Tina Jonas, senior adviser at the Center for Strategic & International Studies, discusses the massive contingency budget requested for the Department of Defense, and how Congress might react to it.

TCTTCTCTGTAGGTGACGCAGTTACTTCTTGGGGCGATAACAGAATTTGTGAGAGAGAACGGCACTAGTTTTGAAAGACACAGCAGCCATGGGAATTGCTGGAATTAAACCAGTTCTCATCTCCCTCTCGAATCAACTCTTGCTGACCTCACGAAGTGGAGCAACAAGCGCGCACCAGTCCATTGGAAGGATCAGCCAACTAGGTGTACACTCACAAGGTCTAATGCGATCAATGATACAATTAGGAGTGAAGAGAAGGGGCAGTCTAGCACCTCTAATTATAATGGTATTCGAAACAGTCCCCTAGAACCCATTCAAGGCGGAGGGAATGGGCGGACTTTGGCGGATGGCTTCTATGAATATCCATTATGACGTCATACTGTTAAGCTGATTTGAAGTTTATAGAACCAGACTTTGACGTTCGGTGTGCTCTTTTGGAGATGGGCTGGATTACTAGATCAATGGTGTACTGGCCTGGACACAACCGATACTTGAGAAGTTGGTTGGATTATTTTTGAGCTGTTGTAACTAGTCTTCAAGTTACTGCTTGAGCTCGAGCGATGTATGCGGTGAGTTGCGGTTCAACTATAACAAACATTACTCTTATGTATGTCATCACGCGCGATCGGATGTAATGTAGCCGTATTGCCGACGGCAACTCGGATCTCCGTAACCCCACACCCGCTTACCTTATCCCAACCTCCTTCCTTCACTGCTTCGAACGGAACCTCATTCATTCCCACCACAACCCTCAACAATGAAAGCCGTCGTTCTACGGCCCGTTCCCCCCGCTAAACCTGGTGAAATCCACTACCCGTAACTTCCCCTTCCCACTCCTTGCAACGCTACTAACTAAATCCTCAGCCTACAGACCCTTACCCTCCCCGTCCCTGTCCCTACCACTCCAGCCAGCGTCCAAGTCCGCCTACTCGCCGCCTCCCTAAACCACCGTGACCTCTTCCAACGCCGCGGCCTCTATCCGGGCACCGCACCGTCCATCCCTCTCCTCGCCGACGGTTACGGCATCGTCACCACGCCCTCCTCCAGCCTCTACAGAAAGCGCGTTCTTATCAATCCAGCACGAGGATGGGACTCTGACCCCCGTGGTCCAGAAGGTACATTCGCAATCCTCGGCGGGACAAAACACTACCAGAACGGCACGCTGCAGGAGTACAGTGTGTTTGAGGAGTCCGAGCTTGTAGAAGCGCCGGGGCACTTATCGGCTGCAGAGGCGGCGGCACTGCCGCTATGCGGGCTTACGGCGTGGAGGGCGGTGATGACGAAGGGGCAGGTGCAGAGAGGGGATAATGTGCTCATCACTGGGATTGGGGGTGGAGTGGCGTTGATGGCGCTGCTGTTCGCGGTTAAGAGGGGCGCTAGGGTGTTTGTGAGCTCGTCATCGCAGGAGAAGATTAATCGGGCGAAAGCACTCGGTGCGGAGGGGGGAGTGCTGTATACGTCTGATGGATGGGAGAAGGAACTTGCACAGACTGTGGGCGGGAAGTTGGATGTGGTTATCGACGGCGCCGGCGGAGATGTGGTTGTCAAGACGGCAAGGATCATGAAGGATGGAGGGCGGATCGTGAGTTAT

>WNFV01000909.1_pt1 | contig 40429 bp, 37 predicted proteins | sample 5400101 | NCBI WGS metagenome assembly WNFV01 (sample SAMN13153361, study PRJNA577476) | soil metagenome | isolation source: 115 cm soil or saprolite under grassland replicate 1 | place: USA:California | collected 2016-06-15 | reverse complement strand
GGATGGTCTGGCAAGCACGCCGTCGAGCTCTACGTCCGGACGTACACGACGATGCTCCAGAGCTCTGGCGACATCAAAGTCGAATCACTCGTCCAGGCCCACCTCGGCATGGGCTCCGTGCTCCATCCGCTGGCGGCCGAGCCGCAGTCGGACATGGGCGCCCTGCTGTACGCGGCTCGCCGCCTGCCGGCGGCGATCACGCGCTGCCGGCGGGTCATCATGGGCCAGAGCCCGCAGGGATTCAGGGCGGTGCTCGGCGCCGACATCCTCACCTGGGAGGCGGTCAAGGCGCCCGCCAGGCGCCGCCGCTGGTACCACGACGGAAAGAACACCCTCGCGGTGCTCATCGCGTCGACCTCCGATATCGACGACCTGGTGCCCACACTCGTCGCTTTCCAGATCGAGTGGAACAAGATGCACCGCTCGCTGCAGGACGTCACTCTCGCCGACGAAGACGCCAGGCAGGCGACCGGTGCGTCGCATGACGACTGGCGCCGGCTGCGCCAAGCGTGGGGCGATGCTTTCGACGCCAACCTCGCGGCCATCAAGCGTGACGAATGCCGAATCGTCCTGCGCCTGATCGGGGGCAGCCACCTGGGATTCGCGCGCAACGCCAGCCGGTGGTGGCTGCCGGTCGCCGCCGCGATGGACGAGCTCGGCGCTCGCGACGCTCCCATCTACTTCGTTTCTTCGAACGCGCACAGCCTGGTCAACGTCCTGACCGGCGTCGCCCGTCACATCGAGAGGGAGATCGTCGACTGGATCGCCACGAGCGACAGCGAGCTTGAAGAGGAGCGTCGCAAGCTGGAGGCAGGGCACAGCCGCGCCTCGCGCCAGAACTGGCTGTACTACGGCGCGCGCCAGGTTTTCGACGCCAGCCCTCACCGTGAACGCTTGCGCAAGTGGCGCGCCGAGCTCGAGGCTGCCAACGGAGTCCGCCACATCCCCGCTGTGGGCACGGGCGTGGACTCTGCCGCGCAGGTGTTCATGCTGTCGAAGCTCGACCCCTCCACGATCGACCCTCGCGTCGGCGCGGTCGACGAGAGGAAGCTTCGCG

The Trump administration’s fiscal 2020 budget request includes more short-term money than ever. The White House is requesting $174 billion for the Overseas Contingency Operations fund. Tina Jonas, senior adviser at the Center for Strategic & International Studies, says that the move has already seen some “raised eyebrows” in Congress. “The Pentagon is extraordinarily good at forward planning, they depend on it. Good planning is their basic bread and butter. This one year planning is very difficult… I think in the end, a lot of discussions are going to continue between the Hill and the comptroller and deputy secretary [David Norquist], he’s got a lot of negotiating to do on that,” Jonas said. Jonas said that budget reprogramming is routine, but when being performed to support a controversial project, securing Congressional support can be difficult. “HASC Chairman Smith recently said that they were going to deny the $1 billion reprogramming. That starts the negotiation off on not a good footing. In the past, it’s always been good for the Pentagon to reach out ahead of time, work with staff, work with the chairman and the committee members, they generally understand whether something is going to fly,” Jonas told Government Matters. “Items such as major new starts or controversial policy matters, those need a lot of work.”